Thursday, July 26, 2012


There have been a number of news articles recently about the DREAM Act children. The Obama administration’s plan to grant temporary work permits to many young, undocumented immigrants who otherwise could be deported is a great step in the way to comprehensive immigration reform.
Critics say that this program may cost more than $585 million and require hiring hundreds of new federal employees to process more than 1 million anticipated requests. However, DHS plans to charge processing fees from each applicant to offset the cost of the program. Starting August 15, eligible people can start applying for this special permit.
Eligible immigrants must have arrived in the U.S. before their 16th birthday, are 30 or younger, have been living here at least five years, are in school or graduated or served in the military. They also must not have a criminal record or otherwise pose a safety threat.
They can apply to stay in the country and be granted a work permit for two years, but they would not be granted a legal status, permanent residency or path to citizenship. DHS continues to reiterate that this will be a fee driven process that pays for itself and will not use taxpayer dollars, as most of USCIS budget does come from application fees it collects for immigration benefits.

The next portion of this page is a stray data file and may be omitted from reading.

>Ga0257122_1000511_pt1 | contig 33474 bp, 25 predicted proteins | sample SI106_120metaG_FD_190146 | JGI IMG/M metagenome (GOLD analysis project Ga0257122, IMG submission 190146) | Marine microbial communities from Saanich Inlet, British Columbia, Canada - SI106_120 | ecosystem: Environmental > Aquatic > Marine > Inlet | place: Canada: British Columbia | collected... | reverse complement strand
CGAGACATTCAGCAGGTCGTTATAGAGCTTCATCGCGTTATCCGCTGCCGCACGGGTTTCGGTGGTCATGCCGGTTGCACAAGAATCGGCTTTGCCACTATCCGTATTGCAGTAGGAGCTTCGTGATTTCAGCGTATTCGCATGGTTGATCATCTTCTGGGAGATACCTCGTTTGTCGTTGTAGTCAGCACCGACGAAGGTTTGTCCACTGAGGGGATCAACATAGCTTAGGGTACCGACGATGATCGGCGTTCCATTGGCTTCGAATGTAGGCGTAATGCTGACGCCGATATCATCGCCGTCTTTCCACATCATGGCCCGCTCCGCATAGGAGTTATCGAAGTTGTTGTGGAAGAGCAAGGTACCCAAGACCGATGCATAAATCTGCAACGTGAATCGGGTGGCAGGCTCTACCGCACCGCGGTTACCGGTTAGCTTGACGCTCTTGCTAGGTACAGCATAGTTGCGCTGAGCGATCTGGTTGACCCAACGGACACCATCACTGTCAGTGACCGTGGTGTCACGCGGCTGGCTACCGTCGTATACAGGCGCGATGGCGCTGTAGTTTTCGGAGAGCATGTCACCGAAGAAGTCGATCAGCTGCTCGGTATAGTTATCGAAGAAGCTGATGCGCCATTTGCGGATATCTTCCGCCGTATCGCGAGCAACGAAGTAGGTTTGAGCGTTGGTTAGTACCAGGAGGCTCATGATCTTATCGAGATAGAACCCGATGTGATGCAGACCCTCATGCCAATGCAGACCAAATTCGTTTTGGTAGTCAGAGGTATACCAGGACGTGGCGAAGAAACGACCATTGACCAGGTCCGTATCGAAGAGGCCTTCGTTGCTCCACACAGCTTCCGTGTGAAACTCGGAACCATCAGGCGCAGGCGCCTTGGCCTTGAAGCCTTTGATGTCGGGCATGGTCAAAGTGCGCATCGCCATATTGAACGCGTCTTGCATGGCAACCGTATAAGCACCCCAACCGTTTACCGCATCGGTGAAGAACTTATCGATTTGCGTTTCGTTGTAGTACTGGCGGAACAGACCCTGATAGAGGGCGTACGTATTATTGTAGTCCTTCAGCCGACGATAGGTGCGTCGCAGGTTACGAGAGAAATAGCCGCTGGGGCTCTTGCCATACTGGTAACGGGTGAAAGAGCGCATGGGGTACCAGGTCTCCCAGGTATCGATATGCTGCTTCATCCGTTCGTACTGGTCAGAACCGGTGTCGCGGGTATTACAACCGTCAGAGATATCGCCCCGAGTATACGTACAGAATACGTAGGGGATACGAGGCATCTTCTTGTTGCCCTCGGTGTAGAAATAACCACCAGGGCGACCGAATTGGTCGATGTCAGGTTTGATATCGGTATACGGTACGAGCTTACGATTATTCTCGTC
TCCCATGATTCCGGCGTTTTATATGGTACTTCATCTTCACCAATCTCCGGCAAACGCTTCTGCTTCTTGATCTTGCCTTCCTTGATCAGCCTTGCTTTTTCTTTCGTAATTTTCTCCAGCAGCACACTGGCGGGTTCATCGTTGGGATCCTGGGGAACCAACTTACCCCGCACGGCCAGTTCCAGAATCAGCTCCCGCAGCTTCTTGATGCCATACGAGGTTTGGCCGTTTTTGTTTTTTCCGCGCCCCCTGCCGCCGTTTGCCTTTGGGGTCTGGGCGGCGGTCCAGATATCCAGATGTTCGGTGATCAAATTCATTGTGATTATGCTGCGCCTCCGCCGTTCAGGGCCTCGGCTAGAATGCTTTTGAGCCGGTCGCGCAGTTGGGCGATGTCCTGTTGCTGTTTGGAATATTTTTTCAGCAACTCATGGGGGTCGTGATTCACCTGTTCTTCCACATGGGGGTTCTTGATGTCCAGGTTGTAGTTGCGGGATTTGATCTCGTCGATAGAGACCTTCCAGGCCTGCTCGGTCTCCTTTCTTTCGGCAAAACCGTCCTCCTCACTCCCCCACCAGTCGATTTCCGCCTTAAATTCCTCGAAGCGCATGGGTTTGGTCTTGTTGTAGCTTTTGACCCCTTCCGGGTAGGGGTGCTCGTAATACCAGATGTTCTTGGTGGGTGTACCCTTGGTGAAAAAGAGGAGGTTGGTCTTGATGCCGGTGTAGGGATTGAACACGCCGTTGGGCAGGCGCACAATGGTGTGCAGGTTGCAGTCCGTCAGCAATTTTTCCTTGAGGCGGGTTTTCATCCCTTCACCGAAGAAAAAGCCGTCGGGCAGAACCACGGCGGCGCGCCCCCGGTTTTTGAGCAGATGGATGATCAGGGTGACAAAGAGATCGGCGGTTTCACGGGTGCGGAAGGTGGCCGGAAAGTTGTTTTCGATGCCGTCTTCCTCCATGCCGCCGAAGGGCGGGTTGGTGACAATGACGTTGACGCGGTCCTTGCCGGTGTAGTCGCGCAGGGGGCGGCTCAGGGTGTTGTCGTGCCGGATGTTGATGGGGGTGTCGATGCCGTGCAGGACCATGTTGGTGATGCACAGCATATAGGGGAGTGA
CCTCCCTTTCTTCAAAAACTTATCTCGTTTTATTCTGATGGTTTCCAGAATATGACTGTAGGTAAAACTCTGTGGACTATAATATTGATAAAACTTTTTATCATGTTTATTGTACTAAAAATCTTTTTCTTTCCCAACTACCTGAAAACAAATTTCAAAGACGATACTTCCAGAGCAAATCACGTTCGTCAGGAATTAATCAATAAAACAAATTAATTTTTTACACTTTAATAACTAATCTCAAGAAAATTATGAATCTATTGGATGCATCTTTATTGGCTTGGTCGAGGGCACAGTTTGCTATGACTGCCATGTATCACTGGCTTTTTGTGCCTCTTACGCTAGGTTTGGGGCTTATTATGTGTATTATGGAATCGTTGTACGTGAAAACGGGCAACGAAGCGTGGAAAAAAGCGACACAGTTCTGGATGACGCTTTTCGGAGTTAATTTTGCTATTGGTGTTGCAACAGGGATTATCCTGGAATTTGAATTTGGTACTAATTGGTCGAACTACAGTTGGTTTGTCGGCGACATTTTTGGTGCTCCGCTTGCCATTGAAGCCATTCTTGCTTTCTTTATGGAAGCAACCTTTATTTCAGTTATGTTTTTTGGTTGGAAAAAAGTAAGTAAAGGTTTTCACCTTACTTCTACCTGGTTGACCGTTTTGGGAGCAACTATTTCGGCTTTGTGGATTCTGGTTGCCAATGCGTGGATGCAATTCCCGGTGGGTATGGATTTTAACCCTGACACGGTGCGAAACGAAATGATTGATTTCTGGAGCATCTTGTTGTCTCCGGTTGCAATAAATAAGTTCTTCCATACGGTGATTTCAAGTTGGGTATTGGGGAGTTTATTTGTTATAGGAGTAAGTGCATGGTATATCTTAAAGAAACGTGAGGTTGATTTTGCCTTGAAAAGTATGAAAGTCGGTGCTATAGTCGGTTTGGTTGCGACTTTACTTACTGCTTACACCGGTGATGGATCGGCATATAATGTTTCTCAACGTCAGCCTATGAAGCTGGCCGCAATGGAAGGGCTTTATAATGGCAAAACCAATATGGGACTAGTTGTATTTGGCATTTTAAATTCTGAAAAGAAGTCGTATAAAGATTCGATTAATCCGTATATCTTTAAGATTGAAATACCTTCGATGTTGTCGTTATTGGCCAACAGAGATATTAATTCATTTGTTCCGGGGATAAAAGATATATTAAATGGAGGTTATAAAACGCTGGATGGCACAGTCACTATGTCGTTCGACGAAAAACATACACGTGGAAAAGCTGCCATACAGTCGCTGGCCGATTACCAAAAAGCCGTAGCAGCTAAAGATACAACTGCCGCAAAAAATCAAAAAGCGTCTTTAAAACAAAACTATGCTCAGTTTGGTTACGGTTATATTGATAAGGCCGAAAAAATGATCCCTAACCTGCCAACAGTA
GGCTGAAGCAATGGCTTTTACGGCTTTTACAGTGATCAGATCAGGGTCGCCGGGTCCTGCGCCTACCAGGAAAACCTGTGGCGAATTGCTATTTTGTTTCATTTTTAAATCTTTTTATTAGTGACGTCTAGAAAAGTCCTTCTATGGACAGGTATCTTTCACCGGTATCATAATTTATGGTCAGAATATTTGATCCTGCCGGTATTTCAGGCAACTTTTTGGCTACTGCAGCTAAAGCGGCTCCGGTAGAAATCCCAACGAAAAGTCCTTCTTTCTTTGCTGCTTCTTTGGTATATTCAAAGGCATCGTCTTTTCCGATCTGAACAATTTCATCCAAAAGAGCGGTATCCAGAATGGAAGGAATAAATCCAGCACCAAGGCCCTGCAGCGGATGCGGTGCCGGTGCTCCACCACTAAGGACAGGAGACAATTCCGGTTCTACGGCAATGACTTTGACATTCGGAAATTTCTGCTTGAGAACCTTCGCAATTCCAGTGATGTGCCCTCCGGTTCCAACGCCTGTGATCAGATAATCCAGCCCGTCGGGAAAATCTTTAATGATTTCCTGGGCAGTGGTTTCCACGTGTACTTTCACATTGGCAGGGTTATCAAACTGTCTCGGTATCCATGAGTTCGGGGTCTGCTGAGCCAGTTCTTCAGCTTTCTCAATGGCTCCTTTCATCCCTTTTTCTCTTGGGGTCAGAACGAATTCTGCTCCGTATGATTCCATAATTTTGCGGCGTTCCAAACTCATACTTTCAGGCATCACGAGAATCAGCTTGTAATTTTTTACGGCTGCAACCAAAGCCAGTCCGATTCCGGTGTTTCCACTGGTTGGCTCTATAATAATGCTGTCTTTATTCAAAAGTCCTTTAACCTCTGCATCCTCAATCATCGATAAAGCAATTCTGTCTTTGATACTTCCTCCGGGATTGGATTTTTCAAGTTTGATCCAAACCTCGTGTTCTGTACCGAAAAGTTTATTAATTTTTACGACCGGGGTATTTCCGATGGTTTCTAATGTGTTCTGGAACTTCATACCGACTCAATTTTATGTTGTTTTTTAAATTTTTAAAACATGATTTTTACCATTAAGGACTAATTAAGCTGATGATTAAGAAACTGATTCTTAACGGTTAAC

Now the critics (mostly Republicans who hate immigrants such as Lamar Smith, R-TX, House Judiciary Committee Chairman) object to granting fee waiver to eligible people. They say that depending on how many applicants don’t pay, the government could lose between $19 million and $121 million. By the way Rep. Smith was responsible to enact the 1996 IIRIRA law that in large part created the problem of mass numbers of undocumented people we have today.
The government estimated that about one million applicants may apply and about 15%-20% of those will be denied. New information about the program should be available by Aug. 1.
 However, what the critics do not take into consideration is the cost of deportation proceedings against all these people and the cost of removal itself, which is very very expensive. There is the cost of maintaining jails, cost of ICE agents, cost of ICE attorneys in court, cost of immigration judges, plane tickets to remove people to their home country and ancillary costs associated with the deportation process that are much more expensive. The costs are one part of the equation but should not be a major part since after all this is people's lives that we are talking about.

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